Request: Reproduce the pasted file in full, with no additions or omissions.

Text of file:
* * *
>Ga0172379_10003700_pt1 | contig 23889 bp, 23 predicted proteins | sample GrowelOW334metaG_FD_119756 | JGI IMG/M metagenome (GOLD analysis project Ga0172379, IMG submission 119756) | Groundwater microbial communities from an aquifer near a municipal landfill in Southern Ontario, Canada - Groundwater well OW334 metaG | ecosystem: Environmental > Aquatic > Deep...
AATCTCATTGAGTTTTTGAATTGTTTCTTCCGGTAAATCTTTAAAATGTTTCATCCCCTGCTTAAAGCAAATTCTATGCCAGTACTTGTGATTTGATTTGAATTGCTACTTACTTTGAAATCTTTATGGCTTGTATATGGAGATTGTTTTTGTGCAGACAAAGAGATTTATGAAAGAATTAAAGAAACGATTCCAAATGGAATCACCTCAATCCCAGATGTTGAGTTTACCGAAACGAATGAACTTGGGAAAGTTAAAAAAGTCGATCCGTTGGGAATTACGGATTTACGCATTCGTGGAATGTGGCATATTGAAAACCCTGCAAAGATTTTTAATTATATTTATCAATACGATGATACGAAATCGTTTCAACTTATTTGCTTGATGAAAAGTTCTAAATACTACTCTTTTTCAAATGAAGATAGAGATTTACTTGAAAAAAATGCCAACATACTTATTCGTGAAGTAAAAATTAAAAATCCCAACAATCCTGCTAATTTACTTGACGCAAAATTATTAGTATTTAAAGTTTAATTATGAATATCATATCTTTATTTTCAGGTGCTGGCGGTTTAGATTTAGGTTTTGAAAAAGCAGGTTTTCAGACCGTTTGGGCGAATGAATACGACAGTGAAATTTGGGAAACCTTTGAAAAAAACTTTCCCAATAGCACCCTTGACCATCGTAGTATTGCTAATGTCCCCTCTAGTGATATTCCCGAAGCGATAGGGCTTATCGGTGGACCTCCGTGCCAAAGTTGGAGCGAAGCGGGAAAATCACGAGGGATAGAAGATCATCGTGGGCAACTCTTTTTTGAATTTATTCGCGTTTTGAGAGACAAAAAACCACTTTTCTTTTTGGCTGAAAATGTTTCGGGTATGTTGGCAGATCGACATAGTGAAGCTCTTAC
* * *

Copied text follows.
>Ga0172379_10003700_pt1 | contig 23889 bp, 23 predicted proteins | sample GrowelOW334metaG_FD_119756 | JGI IMG/M metagenome (GOLD analysis project Ga0172379, IMG submission 119756) | Groundwater microbial communities from an aquifer near a municipal landfill in Southern Ontario, Canada - Groundwater well OW334 metaG | ecosystem: Environmental > Aquatic > Deep...
AATCTCATTGAGTTTTTGAATTGTTTCTTCCGGTAAATCTTTAAAATGTTTCATCCCCTGCTTAAAGCAAATTCTATGCCAGTACTTGTGATTTGATTTGAATTGCTACTTACTTTGAAATCTTTATGGCTTGTATATGGAGATTGTTTTTGTGCAGACAAAGAGATTTATGAAAGAATTAAAGAAACGATTCCAAATGGAATCACCTCAATCCCAGATGTTGAGTTTACCGAAACGAATGAACTTGGGAAAGTTAAAAAAGTCGATCCGTTGGGAATTACGGATTTACGCATTCGTGGAATGTGGCATATTGAAAACCCTGCAAAGATTTTTAATTATATTTATCAATACGATGATACGAAATCGTTTCAACTTATTTGCTTGATGAAAAGTTCTAAATACTACTCTTTTTCAAATGAAGATAGAGATTTACTTGAAAAAAATGCCAACATACTTATTCGTGAAGTAAAAATTAAAAATCCCAACAATCCTGCTAATTTACTTGACGCAAAATTATTAGTATTTAAAGTTTAATTATGAATATCATATCTTTATTTTCAGGTGCTGGCGGTTTAGATTTAGGTTTTGAAAAAGCAGGTTTTCAGACCGTTTGGGCGAATGAATACGACAGTGAAATTTGGGAAACCTTTGAAAAAAACTTTCCCAATAGCACCCTTGACCATCGTAGTATTGCTAATGTCCCCTCTAGTGATATTCCCGAAGCGATAGGGCTTATCGGTGGACCTCCGTGCCAAAGTTGGAGCGAAGCGGGAAAATCACGAGGGATAGAAGATCATCGTGGGCAACTCTTTTTTGAATTTATTCGCGTTTTGAGAGACAAAAAACCACTTTTCTTTTTGGCTGAAAATGTTTCGGGTATGTTGGCAGATCGACATAGTGAAGCTCTTAC